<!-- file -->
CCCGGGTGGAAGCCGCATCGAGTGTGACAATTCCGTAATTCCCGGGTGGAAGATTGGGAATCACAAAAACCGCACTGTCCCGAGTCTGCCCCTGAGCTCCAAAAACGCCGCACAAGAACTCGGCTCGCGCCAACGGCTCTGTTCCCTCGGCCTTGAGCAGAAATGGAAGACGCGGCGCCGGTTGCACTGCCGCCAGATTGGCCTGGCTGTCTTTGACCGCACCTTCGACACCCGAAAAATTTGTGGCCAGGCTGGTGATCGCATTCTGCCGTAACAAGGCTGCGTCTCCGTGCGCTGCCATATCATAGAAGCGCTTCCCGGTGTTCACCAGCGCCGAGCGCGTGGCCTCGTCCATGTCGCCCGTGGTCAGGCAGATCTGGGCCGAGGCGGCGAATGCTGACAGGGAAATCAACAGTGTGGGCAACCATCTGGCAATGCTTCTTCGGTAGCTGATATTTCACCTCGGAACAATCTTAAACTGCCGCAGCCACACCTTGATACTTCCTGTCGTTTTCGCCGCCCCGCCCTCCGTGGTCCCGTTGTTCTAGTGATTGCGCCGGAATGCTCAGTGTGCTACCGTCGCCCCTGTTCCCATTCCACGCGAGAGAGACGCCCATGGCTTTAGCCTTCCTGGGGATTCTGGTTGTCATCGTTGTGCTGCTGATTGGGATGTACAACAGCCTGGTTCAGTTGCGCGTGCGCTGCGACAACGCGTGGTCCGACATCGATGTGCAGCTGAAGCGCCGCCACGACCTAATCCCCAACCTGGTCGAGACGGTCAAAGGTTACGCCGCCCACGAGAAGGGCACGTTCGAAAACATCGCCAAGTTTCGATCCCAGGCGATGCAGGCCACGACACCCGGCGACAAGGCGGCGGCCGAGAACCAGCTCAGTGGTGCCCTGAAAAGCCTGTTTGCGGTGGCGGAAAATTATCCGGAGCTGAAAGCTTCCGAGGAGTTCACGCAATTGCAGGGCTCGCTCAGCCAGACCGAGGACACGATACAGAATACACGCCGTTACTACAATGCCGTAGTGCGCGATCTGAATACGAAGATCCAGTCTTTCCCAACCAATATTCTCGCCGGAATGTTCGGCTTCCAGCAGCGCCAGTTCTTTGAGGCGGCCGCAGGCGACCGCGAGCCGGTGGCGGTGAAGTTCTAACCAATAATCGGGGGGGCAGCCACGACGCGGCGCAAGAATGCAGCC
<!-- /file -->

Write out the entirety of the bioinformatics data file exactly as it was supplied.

CCCGGGTGGAAGCCGCATCGAGTGTGACAATTCCGTAATTCCCGGGTGGAAGATTGGGAATCACAAAAACCGCACTGTCCCGAGTCTGCCCCTGAGCTCCAAAAACGCCGCACAAGAACTCGGCTCGCGCCAACGGCTCTGTTCCCTCGGCCTTGAGCAGAAATGGAAGACGCGGCGCCGGTTGCACTGCCGCCAGATTGGCCTGGCTGTCTTTGACCGCACCTTCGACACCCGAAAAATTTGTGGCCAGGCTGGTGATCGCATTCTGCCGTAACAAGGCTGCGTCTCCGTGCGCTGCCATATCATAGAAGCGCTTCCCGGTGTTCACCAGCGCCGAGCGCGTGGCCTCGTCCATGTCGCCCGTGGTCAGGCAGATCTGGGCCGAGGCGGCGAATGCTGACAGGGAAATCAACAGTGTGGGCAACCATCTGGCAATGCTTCTTCGGTAGCTGATATTTCACCTCGGAACAATCTTAAACTGCCGCAGCCACACCTTGATACTTCCTGTCGTTTTCGCCGCCCCGCCCTCCGTGGTCCCGTTGTTCTAGTGATTGCGCCGGAATGCTCAGTGTGCTACCGTCGCCCCTGTTCCCATTCCACGCGAGAGAGACGCCCATGGCTTTAGCCTTCCTGGGGATTCTGGTTGTCATCGTTGTGCTGCTGATTGGGATGTACAACAGCCTGGTTCAGTTGCGCGTGCGCTGCGACAACGCGTGGTCCGACATCGATGTGCAGCTGAAGCGCCGCCACGACCTAATCCCCAACCTGGTCGAGACGGTCAAAGGTTACGCCGCCCACGAGAAGGGCACGTTCGAAAACATCGCCAAGTTTCGATCCCAGGCGATGCAGGCCACGACACCCGGCGACAAGGCGGCGGCCGAGAACCAGCTCAGTGGTGCCCTGAAAAGCCTGTTTGCGGTGGCGGAAAATTATCCGGAGCTGAAAGCTTCCGAGGAGTTCACGCAATTGCAGGGCTCGCTCAGCCAGACCGAGGACACGATACAGAATACACGCCGTTACTACAATGCCGTAGTGCGCGATCTGAATACGAAGATCCAGTCTTTCCCAACCAATATTCTCGCCGGAATGTTCGGCTTCCAGCAGCGCCAGTTCTTTGAGGCGGCCGCAGGCGACCGCGAGCCGGTGGCGGTGAAGTTCTAACCAATAATCGGGGGGGCAGCCACGACGCGGCGCAAGAATGCAGCC